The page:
Wausau Whitewater Park is a play-park right in the middle of downtown Wausau, Wisconsin. With about ten sweet features, the Wasau Whitewater Park is the Midwest playboater's home for the summer.

In early July, Jesse and I were fortunate enough to make it to the Midwest just in time for one of the releases. With busy eddies, awesome features, and some wonderful new friends, we made a full day of it and can't wait to go back! Special thanks to Scooter (Scott) and Steven Smits at Bear Paw Outdoor Adventure Resort for bringing us some sweet boats to use while we were there. You guys rock!

Bear Paw is a
destination adventure center for Northern Wisconsin featuring everything from mountain biking, whitewater kayaking, canoeing, tubing, and rafting packages on the river to quietwater trips on a nearby lake. In addition, Bear Paw offers cabin and chalet rooms near White Lake and Boulder Lake, Nicolet-Chequamegon National Forest and the famous Wolf River, as well as on-site camping for those fun family outings. Be sure to check them out if you're in the area.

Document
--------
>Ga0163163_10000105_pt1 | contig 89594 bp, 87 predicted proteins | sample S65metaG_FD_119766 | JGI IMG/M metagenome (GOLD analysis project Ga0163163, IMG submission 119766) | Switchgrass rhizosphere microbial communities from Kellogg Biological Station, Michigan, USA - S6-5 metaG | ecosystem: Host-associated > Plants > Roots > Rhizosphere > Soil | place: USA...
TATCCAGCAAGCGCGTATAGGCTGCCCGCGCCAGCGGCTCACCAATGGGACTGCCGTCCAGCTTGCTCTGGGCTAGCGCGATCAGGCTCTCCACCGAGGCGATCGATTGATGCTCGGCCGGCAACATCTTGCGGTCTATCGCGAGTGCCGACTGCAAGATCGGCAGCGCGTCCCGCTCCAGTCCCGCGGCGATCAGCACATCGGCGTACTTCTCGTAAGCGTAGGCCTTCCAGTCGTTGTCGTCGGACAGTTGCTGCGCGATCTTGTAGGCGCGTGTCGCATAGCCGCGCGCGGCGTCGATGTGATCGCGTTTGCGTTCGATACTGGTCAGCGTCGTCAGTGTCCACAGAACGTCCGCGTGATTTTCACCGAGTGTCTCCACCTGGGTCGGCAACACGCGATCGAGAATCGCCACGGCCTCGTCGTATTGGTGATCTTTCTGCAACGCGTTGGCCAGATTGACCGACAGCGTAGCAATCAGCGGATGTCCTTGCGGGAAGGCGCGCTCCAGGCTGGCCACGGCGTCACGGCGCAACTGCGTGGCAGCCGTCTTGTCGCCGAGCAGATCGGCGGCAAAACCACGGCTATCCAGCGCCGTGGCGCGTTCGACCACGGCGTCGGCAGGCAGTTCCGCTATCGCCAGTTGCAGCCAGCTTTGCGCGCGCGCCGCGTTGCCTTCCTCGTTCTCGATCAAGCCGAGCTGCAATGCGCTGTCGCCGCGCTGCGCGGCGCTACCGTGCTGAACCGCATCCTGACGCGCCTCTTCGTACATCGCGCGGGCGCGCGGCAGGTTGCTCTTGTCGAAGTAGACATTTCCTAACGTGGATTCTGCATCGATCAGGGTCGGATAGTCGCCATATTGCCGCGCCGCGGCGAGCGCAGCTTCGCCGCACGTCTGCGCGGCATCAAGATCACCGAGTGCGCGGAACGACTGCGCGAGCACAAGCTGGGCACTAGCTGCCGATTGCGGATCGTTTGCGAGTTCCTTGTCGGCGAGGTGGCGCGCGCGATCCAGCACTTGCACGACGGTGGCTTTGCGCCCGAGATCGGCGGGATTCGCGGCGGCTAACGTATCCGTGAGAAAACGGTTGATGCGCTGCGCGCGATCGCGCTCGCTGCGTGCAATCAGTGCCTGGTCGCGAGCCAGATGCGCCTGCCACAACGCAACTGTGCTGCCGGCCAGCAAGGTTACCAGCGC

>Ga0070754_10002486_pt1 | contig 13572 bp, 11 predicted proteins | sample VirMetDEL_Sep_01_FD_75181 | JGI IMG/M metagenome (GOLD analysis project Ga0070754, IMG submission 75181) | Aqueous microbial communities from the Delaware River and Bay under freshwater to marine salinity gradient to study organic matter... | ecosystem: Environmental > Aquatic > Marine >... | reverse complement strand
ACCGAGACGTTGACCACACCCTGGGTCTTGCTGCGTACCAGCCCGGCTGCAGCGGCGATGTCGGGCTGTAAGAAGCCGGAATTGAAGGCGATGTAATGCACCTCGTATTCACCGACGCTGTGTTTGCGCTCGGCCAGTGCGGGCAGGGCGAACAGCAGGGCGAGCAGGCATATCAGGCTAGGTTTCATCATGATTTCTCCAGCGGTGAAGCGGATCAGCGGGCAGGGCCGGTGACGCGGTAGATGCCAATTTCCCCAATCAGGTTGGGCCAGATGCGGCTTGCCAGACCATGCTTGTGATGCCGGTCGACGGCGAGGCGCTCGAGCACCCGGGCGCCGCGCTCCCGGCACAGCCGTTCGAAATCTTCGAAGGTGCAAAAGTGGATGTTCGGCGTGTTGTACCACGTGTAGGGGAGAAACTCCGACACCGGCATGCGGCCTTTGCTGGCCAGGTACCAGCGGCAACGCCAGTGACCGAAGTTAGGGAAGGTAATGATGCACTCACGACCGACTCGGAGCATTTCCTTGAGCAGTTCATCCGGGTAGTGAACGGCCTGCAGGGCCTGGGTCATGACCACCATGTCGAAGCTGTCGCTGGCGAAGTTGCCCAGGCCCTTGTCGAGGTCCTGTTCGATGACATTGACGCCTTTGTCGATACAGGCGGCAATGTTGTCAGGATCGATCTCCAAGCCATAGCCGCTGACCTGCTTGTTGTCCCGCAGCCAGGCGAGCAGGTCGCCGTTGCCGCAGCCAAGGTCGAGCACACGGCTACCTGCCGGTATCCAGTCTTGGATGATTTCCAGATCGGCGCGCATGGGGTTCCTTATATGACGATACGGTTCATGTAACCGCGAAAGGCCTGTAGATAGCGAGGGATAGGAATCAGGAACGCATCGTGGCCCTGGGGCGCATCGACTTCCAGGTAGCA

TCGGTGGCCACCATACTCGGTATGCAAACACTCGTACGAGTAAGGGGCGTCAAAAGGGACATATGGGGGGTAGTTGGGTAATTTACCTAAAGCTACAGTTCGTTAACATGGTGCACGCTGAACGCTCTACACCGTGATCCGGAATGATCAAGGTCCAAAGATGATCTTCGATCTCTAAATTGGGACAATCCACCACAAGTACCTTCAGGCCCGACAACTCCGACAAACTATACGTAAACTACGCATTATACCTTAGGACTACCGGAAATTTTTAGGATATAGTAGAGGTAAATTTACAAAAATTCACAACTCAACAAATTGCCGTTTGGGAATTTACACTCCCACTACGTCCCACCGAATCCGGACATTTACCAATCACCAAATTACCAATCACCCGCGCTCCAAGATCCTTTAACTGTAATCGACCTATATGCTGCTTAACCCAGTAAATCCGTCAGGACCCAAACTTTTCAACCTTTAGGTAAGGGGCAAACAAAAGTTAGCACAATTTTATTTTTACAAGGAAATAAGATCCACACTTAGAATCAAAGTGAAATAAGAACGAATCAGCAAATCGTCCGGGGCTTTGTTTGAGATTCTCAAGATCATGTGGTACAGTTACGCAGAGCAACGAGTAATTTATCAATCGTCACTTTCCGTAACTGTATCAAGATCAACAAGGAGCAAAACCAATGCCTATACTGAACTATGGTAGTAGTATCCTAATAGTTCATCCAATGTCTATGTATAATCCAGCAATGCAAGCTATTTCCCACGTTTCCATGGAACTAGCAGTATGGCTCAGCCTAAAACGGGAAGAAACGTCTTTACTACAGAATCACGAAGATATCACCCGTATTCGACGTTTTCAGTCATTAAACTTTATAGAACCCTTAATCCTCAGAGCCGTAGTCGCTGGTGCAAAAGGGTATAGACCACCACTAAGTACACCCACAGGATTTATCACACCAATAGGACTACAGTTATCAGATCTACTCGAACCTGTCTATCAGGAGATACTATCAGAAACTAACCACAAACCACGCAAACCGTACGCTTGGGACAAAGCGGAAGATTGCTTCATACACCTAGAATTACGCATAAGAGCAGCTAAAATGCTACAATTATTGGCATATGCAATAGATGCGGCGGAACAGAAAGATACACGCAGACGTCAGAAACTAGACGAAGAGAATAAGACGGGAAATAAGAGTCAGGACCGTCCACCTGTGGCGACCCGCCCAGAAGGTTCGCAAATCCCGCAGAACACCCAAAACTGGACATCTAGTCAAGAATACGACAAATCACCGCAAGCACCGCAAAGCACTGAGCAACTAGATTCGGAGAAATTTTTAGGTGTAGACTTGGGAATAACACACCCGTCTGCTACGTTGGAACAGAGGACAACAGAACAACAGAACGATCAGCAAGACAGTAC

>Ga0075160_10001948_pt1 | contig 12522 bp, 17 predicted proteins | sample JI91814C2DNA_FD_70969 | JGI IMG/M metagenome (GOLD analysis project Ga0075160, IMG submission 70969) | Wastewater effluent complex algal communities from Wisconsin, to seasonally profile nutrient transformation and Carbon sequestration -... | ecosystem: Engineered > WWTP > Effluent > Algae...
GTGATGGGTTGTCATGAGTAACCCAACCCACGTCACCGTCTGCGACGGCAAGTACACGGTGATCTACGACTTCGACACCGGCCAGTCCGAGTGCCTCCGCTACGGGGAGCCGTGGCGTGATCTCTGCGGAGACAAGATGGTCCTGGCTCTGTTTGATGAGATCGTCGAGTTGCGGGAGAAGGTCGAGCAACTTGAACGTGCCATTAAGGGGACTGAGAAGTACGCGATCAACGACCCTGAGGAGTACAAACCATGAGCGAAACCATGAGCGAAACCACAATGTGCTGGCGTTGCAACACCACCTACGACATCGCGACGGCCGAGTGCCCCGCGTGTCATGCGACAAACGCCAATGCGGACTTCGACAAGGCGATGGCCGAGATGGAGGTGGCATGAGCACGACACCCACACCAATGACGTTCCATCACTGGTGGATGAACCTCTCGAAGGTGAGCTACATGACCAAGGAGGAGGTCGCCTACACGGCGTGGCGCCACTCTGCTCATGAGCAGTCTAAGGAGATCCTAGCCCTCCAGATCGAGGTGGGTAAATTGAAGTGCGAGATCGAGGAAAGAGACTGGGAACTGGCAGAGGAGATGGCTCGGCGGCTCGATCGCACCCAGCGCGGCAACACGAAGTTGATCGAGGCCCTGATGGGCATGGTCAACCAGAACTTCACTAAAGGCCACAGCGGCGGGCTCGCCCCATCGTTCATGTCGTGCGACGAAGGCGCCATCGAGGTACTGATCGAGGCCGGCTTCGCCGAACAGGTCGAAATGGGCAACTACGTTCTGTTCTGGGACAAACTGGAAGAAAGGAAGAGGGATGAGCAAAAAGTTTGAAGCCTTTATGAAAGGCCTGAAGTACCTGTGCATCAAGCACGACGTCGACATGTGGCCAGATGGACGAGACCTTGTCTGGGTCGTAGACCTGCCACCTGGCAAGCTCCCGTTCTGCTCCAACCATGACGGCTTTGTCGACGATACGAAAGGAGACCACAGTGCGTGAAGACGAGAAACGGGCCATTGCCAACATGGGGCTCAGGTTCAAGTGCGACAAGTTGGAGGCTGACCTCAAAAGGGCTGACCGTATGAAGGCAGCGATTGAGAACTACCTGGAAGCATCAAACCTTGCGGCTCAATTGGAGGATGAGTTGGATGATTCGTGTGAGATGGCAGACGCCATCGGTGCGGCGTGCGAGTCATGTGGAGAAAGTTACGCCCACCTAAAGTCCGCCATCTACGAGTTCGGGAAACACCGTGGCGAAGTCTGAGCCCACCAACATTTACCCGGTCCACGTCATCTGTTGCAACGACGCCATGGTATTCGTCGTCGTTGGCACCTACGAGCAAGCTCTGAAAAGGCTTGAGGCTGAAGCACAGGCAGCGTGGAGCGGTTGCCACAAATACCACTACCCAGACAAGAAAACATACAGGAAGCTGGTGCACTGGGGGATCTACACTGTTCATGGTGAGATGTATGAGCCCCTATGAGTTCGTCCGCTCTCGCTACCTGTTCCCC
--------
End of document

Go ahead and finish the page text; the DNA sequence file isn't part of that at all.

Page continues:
Bear Paw Outdoor Adventure Resort

N3494 Hwy 55 ~ White Lake, WI 54491

715-882-3502 ~

Located on Hwy 55 ~ 3.5 miles south of Langlade

See you on the rio!

Kim Russell

Washington has the Goods!

Kim dropping into Double Drop in the Diesel 80

(Photo Copyright: Robin Carleton)

Freshly graduated from the University of Oregon, I am off to the Columbia Gorge for the next year or so for some quality paddling before grad school.

I know the Green Truss has been seen in virtually every paddling magazine and online forum, but the following pictures offer a new glimpse of the run.

Taken by Robin Carleton of Infinity Mountain, Robin is a photographer as well as a whitewater kayaker with an eye for the "next best photo."

On a recent Truss run, he came away with some quality images that intimately capture the whitewater we in the gorge know so well.

Chances are you have never seen the Truss from these angles before...

A new look at the run-out of Meatball and Bob's Hole: Jesse Becker and Kim Russell

(Photo Copyright Robin Carleton)

Kim Russell Below Bob's (Photo Copyright Robin Carleton)

Below Bob's (Photo Copyright Robin Carleton)

Jesse Becker at Double Drop (Photo Copyright Robin Carleton)

Keep an eye out for more photos from Robin!


Kim Russell


While everyone was in Colorado at the BV Pro Rodeo, I decided to stay home, get a head start on studying for my last finals EVER at the University of Oregon, and spend a wonderful Friday afternoon at a world-class hole 15 minutes from my house. Did I mention I was the only one there?

Oh yea!

Can you ever loop too much?

Pray for Rain!